The keys used for each of these predefined buckets are specific to the user and conversation, or both. When setting the value of your state property, the key is defined for you internally, with information contained on the turn context to ensure that each user or conversation gets placed in the correct bucket and property. Specifically, the keys are defined as follows:

  • The user state creates a key using the channel ID and from ID. For example, {Activity.ChannelId}/users/{Activity.From.Id}#YourPropertyName
  • The conversation state creates a key using the channel ID and the conversation ID. For example, {Activity.ChannelId}/conversations/{Activity.Conversation.Id}#YourPropertyName
  • The private conversation state creates a key using the channel ID, from ID and the conversation ID. For example, {Activity.ChannelId}/conversations/{Activity.Conversation.Id}/users/{Activity.From.Id}#YourPropertyName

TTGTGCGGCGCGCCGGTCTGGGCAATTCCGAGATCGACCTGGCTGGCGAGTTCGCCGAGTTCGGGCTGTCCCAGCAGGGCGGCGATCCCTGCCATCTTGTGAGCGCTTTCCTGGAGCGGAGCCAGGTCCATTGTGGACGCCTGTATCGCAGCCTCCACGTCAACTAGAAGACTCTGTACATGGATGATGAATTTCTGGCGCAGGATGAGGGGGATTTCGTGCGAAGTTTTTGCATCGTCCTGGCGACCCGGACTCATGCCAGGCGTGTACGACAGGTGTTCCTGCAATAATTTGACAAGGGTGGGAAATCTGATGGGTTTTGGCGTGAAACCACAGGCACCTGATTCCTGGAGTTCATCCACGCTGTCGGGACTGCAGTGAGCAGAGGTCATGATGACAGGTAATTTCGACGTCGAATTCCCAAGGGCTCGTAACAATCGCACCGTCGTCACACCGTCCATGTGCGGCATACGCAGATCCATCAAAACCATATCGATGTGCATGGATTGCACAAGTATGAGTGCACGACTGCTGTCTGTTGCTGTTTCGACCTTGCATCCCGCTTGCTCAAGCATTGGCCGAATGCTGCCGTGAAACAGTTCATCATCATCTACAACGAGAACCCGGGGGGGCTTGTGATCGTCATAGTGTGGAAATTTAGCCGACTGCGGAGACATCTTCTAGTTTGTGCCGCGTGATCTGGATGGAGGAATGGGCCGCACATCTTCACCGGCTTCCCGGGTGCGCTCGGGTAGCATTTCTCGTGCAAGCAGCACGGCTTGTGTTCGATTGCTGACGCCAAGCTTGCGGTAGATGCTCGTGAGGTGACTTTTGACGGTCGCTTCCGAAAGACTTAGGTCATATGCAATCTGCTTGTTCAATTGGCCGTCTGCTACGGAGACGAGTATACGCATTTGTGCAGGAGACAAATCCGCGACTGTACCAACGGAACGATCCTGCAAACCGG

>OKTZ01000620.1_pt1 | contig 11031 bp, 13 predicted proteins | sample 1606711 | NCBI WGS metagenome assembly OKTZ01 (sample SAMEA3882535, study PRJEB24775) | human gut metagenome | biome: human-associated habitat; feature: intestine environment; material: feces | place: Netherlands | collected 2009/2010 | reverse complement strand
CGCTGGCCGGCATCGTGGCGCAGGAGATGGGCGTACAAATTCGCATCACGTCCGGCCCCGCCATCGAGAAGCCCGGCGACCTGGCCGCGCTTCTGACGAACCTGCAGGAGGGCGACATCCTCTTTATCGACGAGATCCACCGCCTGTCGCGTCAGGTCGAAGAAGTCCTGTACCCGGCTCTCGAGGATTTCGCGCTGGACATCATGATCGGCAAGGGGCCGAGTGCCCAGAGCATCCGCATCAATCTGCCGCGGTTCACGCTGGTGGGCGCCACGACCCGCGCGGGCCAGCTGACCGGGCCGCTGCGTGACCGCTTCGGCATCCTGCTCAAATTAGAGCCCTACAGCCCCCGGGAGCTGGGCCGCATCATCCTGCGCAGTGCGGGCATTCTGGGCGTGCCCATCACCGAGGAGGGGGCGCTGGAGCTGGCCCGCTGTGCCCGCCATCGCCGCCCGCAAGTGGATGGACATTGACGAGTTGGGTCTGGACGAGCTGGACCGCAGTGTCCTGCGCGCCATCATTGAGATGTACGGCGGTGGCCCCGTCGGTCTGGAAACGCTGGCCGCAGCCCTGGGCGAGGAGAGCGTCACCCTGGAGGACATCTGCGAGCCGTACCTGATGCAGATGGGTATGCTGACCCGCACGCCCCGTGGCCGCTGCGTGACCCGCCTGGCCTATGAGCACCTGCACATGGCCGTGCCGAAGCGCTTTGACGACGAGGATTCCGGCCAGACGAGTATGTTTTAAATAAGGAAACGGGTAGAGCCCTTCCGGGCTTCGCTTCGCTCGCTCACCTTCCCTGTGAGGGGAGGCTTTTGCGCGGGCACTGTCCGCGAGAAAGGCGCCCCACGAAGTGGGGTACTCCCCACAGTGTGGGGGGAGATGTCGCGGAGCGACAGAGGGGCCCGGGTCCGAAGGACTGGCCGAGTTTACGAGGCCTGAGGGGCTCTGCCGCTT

When to use each type of state

Conversation state is good for tracking the context of the conversation, such as:

  • Whether the bot asked the user a question, and which question that was
  • What the current topic of conversation is, or what the last one was

User state is good for tracking information about the user, such as:

  • Non-critical user information, such as name and preferences, an alarm setting, or an alert preference
  • Information about the last conversation they had with the bot
    • For instance, a product-support bot might track which products the user has asked about.